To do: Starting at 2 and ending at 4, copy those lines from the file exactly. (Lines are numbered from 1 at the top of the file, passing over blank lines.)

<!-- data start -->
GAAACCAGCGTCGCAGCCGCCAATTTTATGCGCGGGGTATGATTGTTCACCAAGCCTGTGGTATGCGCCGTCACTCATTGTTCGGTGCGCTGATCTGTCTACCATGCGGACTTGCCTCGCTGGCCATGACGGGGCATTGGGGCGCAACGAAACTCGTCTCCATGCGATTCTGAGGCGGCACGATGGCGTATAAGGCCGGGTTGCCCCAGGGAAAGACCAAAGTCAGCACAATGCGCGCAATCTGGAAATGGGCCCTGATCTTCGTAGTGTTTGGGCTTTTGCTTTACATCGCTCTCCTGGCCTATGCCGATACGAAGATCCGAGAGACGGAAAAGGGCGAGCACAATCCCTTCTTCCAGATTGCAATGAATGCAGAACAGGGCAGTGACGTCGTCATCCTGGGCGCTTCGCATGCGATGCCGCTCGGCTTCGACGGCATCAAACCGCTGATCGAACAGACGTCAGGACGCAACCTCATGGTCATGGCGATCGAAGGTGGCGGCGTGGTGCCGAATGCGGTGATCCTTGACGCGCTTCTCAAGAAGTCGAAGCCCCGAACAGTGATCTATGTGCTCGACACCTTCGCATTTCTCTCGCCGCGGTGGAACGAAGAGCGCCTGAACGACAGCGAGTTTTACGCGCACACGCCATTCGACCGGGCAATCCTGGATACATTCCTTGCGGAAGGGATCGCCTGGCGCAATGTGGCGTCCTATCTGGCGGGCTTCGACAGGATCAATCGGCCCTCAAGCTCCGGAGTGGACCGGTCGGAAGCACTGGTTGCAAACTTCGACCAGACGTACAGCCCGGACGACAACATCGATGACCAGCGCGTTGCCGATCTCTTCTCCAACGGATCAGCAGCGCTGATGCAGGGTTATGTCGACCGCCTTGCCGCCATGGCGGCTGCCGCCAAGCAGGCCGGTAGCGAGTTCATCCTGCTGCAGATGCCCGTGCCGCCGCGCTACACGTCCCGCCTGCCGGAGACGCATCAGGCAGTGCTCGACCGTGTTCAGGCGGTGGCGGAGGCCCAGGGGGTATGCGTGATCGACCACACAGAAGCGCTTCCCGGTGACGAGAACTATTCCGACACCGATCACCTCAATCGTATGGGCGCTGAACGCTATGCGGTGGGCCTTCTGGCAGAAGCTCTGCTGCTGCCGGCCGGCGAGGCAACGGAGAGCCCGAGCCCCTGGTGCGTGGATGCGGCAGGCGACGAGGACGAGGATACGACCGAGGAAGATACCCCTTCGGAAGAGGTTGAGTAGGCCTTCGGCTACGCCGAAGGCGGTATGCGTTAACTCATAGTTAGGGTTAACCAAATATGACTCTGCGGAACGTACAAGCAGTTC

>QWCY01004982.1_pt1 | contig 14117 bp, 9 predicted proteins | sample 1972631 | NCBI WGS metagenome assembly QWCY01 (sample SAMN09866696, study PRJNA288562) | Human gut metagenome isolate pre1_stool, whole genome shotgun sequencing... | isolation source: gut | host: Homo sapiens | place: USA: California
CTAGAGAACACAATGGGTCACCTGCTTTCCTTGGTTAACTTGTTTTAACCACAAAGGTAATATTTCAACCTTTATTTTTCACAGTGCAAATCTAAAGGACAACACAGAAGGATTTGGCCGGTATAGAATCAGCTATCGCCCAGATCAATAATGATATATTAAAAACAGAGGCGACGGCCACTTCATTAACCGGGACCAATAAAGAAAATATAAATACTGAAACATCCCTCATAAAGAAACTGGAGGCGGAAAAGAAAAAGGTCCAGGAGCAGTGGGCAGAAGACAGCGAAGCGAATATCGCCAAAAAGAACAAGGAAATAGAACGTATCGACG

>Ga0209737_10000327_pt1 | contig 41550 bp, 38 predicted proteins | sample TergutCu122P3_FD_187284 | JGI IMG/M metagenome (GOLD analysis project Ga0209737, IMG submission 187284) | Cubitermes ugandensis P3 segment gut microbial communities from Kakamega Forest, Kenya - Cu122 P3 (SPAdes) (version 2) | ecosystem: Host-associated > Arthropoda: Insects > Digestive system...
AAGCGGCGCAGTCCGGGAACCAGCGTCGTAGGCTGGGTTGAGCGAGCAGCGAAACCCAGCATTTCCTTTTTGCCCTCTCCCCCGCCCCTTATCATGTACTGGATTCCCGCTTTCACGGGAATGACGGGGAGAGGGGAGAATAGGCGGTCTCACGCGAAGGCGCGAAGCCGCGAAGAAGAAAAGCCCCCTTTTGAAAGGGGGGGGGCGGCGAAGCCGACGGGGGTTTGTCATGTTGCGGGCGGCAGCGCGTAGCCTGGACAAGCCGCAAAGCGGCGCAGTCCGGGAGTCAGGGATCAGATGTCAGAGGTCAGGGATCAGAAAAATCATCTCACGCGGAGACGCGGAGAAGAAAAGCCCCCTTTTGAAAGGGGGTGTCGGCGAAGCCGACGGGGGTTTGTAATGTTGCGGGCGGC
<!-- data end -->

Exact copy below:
>QWCY01004982.1_pt1 | contig 14117 bp, 9 predicted proteins | sample 1972631 | NCBI WGS metagenome assembly QWCY01 (sample SAMN09866696, study PRJNA288562) | Human gut metagenome isolate pre1_stool, whole genome shotgun sequencing... | isolation source: gut | host: Homo sapiens | place: USA: California
CTAGAGAACACAATGGGTCACCTGCTTTCCTTGGTTAACTTGTTTTAACCACAAAGGTAATATTTCAACCTTTATTTTTCACAGTGCAAATCTAAAGGACAACACAGAAGGATTTGGCCGGTATAGAATCAGCTATCGCCCAGATCAATAATGATATATTAAAAACAGAGGCGACGGCCACTTCATTAACCGGGACCAATAAAGAAAATATAAATACTGAAACATCCCTCATAAAGAAACTGGAGGCGGAAAAGAAAAAGGTCCAGGAGCAGTGGGCAGAAGACAGCGAAGCGAATATCGCCAAAAAGAACAAGGAAATAGAACGTATCGACG

>Ga0209737_10000327_pt1 | contig 41550 bp, 38 predicted proteins | sample TergutCu122P3_FD_187284 | JGI IMG/M metagenome (GOLD analysis project Ga0209737, IMG submission 187284) | Cubitermes ugandensis P3 segment gut microbial communities from Kakamega Forest, Kenya - Cu122 P3 (SPAdes) (version 2) | ecosystem: Host-associated > Arthropoda: Insects > Digestive system...